£66M announced for road maintenance yesterday is not enough say the Civil Engineering Contractors' Association, and proposed a series of measures they say would help contractors.
The £66M, announced with great fanfare by the Department for Transport yesterday pledges £32M for the year beginning in April, and remainder in 2010, to maintain detrunked roads.
While CECA wecomed the spending, CECA Director Rosemary Beales said: "All additional spending on infrastructure is welcome at a time when workload across the industry is sharply down, but £66m, across two years, with only £32m available from April 2009, is not going overwhelm the industry's resources.
"CECA has been calling for work to be brought forward to get the industry moving in 2009. Local roads' maintenance offers a good way of getting 'pounds in the ground' quickly. However, if the money is there it must be spent quickly to have the most positive impact at a time when workload is seriously suffering."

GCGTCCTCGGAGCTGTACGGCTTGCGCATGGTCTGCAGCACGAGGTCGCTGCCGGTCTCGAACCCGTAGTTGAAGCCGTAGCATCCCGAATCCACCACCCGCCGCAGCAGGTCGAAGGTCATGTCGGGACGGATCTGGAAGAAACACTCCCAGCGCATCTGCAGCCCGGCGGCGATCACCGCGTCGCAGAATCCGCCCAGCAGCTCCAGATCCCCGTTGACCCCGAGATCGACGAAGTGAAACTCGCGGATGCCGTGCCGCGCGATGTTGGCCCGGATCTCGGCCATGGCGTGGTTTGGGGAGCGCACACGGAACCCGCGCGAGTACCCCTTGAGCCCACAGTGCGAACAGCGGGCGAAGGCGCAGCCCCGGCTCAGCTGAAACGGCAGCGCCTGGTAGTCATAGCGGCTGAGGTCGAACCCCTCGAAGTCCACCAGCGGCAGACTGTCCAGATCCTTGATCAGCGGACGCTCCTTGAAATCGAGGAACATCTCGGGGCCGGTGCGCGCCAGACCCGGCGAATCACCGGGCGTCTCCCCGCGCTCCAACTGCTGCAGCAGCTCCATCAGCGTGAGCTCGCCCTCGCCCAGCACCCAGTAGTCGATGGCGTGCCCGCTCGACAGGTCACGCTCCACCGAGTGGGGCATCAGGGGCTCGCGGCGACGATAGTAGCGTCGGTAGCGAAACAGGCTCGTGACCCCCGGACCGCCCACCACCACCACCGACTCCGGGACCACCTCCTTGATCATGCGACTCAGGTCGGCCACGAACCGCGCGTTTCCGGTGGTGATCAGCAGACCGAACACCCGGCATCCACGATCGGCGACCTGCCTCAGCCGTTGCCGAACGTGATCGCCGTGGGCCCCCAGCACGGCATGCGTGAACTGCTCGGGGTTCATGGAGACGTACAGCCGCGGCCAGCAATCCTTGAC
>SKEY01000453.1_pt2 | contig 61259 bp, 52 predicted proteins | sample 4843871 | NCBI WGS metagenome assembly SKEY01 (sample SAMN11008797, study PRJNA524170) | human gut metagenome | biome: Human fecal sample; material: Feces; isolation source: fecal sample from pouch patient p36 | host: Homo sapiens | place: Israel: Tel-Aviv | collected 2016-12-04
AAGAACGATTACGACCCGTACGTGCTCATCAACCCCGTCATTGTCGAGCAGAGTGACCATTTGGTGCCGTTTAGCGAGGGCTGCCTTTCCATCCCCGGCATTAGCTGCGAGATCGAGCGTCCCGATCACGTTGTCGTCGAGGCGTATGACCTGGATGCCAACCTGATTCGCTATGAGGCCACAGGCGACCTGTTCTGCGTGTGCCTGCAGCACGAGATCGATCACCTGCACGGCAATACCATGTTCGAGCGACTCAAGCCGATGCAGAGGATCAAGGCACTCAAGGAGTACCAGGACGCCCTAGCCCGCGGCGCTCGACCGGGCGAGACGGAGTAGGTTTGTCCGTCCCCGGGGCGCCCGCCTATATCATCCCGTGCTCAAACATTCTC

CECA went on to say that additional funding for local authorities should be made available to SME contractors where possible.
"If this additional funding is going to help those contractors who are struggling most during the downturn, local authorities should procure the work in way that does not preclude smaller contractors. If this money is to be spent through frameworks, it would helpful if there were at some that bundled contracts of lower value together to enable SME contractors to compete."
They also called for prompt payments from local authorities, to help business vashflow.
"Clients of all kinds should make a commitment to do what they can to help maintain a healthy construction industry. With central government and regional development agencies committed to paying suppliers within 10 days, it is time for local authorities to step up and pay contractors within 10 days. This is additional money and 10 day payment should be made to help contractors maintain cash flow at a difficult time for the industry."
Speaking about yesterday's £66M announcement, Transport Minister Paul Clark said: "High quality local road networks are vital to communities; connecting people with work, shops, services, families and friends.
"This additional funding will allow local authorities to carry out improvements to important local highways bringing benefits to all who use the roads."